(1819-1914)

General Daniel Sickles was the man who shot Francis Scott Key’s son, Philip Barton Key.

He is remembered as one of the most interesting people of the Civil War.

Indeed the life and times of General Daniel Sickles would make a great book and probably has, he was that kind of man.

Conflicting venues swirled around this man from upstate New York and it would be these very winds that would sweep one of the definite heroes of Gettysburg, into the annals of American history.

His greatest accomplishment, the lost leg at Gettysburg, would be overshadowed by his personal life.

His love for his wife compelled Sickles to take action that was almost mandatory for the time, revenge. The pain was so intense, after Sickles discovered that his wife had been involved in an affair with the famous son of the creator of the country’s most beloved hymn, “The Star Spangled Banner”.

General Daniel Sickles during the Civil War

General Daniel Sickles during the Civil War

Sickles murdered Key in Lafayette Park right across from the house where the adultery took place. Adultery was seen as a very offensive near punishable by death act and Sickles knew this and took action. When the smoke from the gun had cleared it was Sickles who would come out the victor and the legality that cleared his name, would go down in judicial history as one of the most utilized.

Born in New York and educated at West Point, the now free General Sickles was sent to the lines to fight and fight he did. His leadership qualities were arguably, absent at best yet when it counted the Union leader showed his peers and enemies just what he was made of. A true warrior on the field of battle, General Sickles made many leaders upset over his style of effective leadership.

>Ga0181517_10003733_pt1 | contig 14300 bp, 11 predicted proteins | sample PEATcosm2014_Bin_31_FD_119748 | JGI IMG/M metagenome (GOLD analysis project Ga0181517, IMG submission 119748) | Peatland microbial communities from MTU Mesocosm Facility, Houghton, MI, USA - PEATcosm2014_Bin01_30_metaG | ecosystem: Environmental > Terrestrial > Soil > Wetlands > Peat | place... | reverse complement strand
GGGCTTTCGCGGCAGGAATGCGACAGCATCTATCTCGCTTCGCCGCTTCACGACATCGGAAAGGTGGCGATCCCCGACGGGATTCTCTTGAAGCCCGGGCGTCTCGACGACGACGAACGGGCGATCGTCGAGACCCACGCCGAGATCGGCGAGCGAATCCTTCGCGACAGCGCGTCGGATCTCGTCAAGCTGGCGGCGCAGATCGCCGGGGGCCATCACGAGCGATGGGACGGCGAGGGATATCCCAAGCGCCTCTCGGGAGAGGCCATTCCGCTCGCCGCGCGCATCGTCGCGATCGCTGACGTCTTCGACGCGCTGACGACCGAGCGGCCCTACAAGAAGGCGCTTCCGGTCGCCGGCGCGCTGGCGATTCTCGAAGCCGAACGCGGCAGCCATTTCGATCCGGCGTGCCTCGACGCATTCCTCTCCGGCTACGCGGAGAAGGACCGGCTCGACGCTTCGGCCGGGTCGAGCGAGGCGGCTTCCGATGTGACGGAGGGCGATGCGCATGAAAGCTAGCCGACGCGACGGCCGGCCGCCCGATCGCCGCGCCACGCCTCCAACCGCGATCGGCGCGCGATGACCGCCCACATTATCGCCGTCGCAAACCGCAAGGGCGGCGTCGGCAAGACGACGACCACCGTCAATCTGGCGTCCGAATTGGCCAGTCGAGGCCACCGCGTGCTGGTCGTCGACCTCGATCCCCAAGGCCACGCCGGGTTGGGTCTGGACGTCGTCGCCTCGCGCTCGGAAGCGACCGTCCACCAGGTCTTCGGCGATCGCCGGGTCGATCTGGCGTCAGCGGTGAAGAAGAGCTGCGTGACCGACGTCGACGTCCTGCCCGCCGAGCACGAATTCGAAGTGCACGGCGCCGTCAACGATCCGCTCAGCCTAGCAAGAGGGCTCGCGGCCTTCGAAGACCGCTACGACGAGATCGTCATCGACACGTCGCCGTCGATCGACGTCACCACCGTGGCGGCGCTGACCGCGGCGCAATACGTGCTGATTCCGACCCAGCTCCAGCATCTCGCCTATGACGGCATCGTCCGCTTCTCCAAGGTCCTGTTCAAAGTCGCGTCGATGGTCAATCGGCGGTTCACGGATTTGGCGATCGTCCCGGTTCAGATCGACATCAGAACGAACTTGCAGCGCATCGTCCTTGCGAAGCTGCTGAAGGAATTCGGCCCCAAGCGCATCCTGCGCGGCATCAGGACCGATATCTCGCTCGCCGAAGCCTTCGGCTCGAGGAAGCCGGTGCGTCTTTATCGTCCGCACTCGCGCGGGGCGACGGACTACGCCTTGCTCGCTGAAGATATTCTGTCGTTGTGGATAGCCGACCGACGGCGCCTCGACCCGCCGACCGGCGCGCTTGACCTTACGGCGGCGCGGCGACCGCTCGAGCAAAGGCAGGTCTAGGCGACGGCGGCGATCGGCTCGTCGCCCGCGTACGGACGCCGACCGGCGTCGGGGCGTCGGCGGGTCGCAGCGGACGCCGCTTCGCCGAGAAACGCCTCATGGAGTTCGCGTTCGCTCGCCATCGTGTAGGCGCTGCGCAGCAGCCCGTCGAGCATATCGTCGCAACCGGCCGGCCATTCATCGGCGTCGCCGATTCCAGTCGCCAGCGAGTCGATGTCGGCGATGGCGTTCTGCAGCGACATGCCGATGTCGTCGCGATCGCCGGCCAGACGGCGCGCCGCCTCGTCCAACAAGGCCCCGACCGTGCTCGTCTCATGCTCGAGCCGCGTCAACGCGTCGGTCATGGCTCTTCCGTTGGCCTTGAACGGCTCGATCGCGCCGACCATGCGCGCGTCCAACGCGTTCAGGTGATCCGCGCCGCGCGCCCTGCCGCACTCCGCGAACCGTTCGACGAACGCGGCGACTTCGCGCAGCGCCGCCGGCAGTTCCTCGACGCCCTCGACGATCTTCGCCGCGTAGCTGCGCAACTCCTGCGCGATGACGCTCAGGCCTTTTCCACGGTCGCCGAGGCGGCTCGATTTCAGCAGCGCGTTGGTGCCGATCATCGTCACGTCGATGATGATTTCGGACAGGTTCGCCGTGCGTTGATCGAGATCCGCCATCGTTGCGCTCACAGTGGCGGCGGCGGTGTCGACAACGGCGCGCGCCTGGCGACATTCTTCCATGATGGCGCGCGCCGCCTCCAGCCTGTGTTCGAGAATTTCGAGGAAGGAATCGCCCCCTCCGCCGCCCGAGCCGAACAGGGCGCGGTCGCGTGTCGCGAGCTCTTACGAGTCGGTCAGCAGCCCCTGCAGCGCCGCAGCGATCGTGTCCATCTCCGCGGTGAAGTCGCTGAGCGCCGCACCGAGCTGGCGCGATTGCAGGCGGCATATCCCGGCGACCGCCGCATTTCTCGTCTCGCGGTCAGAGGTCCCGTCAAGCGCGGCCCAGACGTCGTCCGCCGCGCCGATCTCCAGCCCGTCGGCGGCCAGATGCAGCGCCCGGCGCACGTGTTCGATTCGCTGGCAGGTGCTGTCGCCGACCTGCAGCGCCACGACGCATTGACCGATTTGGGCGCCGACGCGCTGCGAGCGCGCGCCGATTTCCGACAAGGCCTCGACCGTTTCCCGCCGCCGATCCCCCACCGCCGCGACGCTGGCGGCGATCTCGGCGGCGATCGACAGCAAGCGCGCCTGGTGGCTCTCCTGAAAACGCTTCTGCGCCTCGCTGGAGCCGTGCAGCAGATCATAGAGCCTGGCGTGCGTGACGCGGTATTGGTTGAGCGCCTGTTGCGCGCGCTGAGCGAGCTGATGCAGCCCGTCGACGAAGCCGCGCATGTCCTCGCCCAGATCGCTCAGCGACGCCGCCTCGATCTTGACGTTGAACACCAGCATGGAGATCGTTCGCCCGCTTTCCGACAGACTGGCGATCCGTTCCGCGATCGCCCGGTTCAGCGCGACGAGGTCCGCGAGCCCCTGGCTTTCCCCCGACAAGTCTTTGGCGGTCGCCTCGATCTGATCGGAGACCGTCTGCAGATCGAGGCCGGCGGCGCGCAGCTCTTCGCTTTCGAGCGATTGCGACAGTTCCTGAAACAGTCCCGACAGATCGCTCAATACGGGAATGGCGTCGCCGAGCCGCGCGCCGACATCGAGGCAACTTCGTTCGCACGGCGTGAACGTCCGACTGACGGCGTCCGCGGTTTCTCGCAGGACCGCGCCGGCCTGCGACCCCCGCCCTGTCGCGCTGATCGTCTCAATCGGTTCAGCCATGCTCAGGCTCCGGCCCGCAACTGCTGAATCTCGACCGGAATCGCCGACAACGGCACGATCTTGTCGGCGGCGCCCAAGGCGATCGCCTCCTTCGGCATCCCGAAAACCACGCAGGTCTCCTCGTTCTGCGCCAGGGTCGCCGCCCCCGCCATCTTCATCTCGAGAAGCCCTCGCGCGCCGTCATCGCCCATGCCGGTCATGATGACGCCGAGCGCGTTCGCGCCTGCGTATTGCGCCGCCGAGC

His own headquarters were the site for many drunken nights and was referred to as more of a brothel than a command unit. The alcohol and womanizing flowed through the tents and buildings that made up General Sickles command post. He was not alone in this scene of debauchery as his Union-commanding buddies, General Hooker and General Butterfield, were there to add to the party atmosphere of the battle.

Known as a great warrior with a heart the size of an artillery shell, the likable if not often-maligned leader was struck by a Rebel shell and lost his leg during the battle of Gettysburg. An interesting development ensued as the lost leg was later donated to a Union medical museum and said to be visited by the previous owner himself.

Maybe the first time in history that a general has lost a leg then found it, albeit un-attachable. This act of bravery in the face of certain death awarded General Sickles the Congressional Medal of Honor in 1897.

The military career and personal life of one of the most colorful and interesting leaders of the Civil War was hard to match. One would be hard pressed to locate another general, North or South that had such a vibrant if not ill-advised set of ethics and morals.